A rancher and farmer who lives in central Alberta,
Blair became quadriplegic in 2002 following a horse
accident. He now depends on four caregivers to help
maintain a healthy lifestyle.
My relationship with my wife, that’s number one.
Number two, being able to live in my house on the
farm, being able to manage my farm despite my
condition. I buy cattle at the auctions, oversee the
feeding and branding, work at the feedlot and do
seeding in the spring and harvesting in the fall. It’s a
lot of work, but I have excellent help.
Infections and pneumonia, because I am not able
to cough very well and clear my lungs, urinary tract
infections and bedsores. Given my medical condition,
these infections can be life-threatening.
I’m healthy, I manage . . . but I can pick up a cold
so easily. My body takes on whatever temperature
it is. I have to get in the shade when it’s hot. When
it’s winter, I really have to dress accordingly. I am
fortunate enough to have excellent live-in-caregivers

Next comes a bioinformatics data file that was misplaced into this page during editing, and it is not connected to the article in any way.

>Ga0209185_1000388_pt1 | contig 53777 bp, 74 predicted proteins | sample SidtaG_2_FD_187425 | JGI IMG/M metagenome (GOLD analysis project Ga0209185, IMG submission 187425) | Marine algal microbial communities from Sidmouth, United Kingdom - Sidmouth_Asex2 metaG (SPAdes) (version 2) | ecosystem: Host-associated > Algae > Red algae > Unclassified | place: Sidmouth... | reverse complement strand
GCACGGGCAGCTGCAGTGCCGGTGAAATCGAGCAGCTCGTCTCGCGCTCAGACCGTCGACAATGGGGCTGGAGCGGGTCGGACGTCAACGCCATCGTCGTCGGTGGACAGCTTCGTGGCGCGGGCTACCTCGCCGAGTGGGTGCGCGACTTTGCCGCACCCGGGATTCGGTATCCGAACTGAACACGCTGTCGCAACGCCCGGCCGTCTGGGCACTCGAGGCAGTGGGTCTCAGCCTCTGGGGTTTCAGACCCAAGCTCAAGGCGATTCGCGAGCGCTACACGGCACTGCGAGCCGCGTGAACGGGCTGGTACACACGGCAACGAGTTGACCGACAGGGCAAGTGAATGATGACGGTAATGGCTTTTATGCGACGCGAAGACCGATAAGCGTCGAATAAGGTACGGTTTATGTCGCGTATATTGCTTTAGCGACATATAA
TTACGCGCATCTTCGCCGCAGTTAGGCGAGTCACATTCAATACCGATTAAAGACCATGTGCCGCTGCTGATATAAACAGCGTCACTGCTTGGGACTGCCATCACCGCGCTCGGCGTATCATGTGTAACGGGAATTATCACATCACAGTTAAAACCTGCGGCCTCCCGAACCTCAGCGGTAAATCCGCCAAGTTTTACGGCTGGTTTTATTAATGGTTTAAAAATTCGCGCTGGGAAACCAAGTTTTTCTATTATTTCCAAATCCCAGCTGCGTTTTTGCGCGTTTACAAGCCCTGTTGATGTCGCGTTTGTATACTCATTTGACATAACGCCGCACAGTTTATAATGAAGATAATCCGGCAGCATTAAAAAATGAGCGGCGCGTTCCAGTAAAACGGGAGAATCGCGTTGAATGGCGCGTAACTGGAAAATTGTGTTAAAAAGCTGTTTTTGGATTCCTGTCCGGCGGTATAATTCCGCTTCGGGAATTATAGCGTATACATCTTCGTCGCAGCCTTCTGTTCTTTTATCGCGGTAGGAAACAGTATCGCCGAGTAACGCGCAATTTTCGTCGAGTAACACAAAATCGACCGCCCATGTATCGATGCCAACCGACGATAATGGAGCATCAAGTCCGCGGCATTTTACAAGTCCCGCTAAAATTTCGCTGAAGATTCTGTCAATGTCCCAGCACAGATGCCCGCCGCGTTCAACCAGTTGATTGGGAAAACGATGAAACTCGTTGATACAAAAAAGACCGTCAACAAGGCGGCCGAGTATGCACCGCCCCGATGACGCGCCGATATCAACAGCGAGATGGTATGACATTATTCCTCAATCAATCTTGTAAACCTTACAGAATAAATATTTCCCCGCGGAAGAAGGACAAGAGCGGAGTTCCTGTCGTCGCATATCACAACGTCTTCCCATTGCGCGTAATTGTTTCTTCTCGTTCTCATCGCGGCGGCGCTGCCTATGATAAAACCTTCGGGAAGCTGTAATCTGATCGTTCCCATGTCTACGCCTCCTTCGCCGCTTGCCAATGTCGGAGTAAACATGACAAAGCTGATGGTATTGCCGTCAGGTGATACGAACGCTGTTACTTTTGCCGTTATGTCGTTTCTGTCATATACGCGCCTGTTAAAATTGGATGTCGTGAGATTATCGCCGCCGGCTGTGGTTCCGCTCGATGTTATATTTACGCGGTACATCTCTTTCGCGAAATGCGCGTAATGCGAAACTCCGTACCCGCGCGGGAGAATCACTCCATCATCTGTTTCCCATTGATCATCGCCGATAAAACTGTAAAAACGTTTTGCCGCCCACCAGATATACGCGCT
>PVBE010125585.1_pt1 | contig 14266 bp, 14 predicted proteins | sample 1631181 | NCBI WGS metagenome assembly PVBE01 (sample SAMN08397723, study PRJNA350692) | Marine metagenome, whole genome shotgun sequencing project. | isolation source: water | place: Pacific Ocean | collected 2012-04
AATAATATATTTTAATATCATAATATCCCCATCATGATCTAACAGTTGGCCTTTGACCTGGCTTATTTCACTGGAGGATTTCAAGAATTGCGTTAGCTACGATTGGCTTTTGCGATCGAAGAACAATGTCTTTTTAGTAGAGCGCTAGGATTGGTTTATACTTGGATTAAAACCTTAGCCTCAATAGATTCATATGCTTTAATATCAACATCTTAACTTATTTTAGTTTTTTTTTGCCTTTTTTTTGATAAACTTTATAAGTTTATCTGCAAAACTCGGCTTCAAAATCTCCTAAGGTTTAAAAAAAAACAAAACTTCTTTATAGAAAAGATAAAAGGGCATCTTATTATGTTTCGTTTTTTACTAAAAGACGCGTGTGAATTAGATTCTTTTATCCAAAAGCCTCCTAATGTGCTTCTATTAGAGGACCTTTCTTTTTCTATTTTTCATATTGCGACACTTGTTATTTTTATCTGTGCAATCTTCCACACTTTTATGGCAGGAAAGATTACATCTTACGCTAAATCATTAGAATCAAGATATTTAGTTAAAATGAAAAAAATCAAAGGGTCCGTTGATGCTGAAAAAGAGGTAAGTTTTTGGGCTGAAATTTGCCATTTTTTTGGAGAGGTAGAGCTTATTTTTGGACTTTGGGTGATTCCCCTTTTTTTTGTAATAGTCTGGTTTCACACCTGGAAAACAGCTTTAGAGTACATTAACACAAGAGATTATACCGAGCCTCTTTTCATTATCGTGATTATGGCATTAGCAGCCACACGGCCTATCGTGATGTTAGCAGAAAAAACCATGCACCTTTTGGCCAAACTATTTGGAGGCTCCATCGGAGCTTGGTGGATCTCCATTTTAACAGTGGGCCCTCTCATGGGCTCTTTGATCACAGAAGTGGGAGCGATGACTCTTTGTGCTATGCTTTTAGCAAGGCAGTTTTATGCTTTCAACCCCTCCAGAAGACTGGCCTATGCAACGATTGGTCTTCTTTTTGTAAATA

who watch for all these conditions and have been
very attentive to my health. I am very grateful to have
Phantom pain (pain felt where a limb’s been
amputated or paralyzed). It is very hard to control
and is my number one challenge. Second is being
able to breathe on my own . . . (I) have had electrodes
implanted on my diaphragm, which manage my
Eating anything I like. I can’t. I eat a lot of fruit and
a lot of vegetables and salads, but controlling my
weight is a challenge.
Don’t feel sorry for yourself. And read. I just go crazy
if I sit and do nothing. Reading keeps my mind active
and informed. It takes me to another place.
There’s a new
phrase that sitting is
the new smoking.
You are never too old
to grow and learn or
turn your life around.
Don’t feel sorry